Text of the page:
When the deliberations of Congress were suspended on January 9, 1915, for the reading of memorial resolutions, many tributes were paid to the late Senator Joseph F. Johnston, of Alabama, whose "high and lofty ideals of duties and responsibilities" made his life that of an honorable and patriotic statesman.
Joseph Forney Johnston, the eleventh of twelve children, was born in Lincoln County, N. C., and was reared in his father's farm, near Charlotte. His forefathers, of sturdy Scotch stock, were among the pioneers of the State while it was yet a colony. Two of his kinsmen served as Governors of North Carolina-one, Gabriel Johnston, before the Revolutionary War, and the other, Samuel Johnson, during the war. Both of his grandfathers served with distinguished gallantry as colonels of militia in the war for independence.
With such an ancestry it is not strange that when the South took up arms in behalf of her independence he and his four brothers, Gen. Robert D., William H., Capt. James F., and Bartlett F., entered the Confederate service and were loyal and gallant soldiers. At the beginning of the war Joseph Johnston was living in Alabama, a boy in school. At the age of eighteen he enlisted in Company I, 18th Alabama Regiment, and as a soldier he was noted for his cheerfulness in the endurance of hardhips, for his soldierly bearing and manly conduct, and for his courage and coolness in battle. In the battle of Spottsylvania his gallantry was such as to attract the personal attention of Gen. R. E. Lee, who observed him, by the side of another young officer, dash forward in advance of their command to capture a flag posted on the breastworks of the enemy. It was an inspiring scene. They were so evenly matched in the race that it could not be told which would win the race. Just as they were reaching out to seize the flag one of the officers fell stricken by the bullet of the enemy-the gallant Johnston. His gallantry was so conspicuous on this occasion that General Lee made special mention of it in complimenting his command for its part in this battle.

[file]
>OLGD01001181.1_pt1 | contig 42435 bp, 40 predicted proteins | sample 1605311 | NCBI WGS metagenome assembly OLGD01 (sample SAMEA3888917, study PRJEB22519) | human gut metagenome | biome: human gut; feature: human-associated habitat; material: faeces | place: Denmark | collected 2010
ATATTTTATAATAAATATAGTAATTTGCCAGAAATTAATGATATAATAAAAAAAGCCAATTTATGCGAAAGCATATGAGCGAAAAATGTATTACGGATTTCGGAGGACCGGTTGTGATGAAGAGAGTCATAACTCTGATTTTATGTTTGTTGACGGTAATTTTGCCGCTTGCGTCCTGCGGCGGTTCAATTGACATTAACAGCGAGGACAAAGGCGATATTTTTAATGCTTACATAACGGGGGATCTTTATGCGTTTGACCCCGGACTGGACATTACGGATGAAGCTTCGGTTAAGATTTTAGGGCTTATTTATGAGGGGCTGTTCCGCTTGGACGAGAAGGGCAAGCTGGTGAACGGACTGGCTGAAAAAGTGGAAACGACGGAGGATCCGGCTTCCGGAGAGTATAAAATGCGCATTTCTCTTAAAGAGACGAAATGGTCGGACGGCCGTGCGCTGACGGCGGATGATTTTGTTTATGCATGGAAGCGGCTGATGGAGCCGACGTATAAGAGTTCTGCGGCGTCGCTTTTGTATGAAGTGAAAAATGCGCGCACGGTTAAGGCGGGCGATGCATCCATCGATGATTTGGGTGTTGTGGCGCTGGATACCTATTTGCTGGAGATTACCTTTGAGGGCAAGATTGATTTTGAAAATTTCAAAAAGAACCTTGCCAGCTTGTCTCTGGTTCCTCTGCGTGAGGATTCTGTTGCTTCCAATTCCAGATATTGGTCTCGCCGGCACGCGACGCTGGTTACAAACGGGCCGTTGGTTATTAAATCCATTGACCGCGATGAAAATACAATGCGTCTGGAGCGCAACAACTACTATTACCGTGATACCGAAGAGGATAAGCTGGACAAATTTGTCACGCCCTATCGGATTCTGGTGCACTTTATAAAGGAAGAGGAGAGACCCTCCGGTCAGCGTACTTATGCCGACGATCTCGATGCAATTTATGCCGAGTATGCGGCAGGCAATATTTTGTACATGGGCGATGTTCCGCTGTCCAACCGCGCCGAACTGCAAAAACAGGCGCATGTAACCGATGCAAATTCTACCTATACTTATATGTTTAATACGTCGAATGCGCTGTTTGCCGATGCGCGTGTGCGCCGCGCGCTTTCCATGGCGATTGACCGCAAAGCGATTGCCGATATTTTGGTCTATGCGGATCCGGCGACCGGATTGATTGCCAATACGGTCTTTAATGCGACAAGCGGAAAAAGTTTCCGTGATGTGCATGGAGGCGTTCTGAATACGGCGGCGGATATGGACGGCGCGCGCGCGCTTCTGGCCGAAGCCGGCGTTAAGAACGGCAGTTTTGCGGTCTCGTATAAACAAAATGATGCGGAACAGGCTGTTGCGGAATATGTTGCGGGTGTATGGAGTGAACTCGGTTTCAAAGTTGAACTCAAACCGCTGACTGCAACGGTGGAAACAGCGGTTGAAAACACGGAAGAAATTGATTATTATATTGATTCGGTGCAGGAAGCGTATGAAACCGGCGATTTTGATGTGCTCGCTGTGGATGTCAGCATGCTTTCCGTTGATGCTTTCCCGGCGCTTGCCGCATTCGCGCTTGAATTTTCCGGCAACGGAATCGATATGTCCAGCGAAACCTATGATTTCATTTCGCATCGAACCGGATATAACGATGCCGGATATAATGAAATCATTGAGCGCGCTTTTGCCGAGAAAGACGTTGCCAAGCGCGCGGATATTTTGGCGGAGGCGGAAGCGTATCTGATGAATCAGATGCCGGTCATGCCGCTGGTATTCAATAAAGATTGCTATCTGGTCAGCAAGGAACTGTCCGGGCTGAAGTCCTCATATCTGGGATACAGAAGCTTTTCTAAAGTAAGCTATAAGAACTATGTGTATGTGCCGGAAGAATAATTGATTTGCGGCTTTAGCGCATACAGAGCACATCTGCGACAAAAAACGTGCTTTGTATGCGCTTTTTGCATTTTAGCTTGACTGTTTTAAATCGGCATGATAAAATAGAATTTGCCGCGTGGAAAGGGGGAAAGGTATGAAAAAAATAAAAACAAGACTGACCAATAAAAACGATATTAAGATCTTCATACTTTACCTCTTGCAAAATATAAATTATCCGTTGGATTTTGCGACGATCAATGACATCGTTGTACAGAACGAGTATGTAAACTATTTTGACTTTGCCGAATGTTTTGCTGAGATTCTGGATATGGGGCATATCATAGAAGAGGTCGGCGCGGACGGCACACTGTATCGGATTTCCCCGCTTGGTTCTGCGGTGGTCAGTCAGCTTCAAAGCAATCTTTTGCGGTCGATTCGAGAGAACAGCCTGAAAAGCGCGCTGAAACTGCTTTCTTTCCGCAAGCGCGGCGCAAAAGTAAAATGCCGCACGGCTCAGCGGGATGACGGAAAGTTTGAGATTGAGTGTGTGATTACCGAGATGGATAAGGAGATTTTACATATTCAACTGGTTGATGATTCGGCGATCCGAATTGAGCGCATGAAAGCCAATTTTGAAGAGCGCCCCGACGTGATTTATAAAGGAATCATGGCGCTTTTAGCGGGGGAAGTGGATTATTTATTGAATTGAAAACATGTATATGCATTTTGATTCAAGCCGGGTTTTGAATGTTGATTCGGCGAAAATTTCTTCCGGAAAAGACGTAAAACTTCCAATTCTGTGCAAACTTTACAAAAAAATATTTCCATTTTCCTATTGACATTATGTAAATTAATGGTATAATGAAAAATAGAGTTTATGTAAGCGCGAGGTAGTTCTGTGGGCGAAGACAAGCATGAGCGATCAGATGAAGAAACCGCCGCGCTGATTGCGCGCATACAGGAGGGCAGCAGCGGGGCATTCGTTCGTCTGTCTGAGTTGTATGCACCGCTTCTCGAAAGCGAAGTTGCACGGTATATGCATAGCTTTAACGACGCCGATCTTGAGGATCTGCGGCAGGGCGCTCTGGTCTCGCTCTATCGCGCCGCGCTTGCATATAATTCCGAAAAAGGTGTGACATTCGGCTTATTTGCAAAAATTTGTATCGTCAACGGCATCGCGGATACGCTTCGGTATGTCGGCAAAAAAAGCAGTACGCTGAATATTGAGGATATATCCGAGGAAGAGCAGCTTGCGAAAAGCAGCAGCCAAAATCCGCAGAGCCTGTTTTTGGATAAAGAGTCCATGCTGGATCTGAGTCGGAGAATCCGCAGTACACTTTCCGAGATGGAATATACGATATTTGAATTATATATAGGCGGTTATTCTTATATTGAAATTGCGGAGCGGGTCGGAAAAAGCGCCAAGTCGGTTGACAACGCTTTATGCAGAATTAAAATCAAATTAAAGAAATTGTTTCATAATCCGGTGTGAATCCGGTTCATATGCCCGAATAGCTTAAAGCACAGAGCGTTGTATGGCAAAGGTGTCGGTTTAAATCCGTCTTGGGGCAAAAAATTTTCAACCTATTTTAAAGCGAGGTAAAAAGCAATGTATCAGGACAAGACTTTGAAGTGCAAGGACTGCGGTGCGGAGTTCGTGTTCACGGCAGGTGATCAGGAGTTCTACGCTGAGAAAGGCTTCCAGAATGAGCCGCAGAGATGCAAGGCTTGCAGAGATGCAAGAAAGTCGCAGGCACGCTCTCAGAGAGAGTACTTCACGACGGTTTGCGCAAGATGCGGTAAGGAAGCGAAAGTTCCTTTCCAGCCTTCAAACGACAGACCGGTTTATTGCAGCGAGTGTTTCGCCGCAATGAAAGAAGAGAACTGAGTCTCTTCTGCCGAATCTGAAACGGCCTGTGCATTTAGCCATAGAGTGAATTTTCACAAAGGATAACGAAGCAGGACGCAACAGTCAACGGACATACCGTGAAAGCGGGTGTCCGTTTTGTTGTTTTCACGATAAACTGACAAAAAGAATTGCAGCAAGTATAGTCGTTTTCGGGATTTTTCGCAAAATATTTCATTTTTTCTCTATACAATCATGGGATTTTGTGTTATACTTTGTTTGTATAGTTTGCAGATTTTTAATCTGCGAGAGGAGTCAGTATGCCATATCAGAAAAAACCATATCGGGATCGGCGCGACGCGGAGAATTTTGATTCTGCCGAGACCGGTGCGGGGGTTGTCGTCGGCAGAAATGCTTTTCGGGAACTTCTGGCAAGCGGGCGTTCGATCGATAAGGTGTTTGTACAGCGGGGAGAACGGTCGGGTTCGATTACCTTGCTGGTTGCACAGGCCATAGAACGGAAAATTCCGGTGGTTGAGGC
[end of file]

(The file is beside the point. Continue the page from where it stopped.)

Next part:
Captain Johnston was wounded five times during the war. In the fighting near Winchester a fragment of shell passed entirely through his chest, so seriously wounding him that he made his way with great difficulty to his home in North Carolina, where he finally recovered and rejoined his command before the close of the war.
Returning to the State of his adoption, during the terrible days of reconstruction "he guided his people through the wilderness of woes and helped to bring them safely back to their rights and to restore their hopes. He helped to preserve their priceless honor, the sacred homes, and to restore their liberties." His State rewarded him with "the highest gifts she could bestow, and as Governor and Senator he gave Alabama the service of a devoted son. When the history of the great men of Alabama is written, his name will be recorded there.
SOURCE: Confederate Veteran Magazine, June, 1915.
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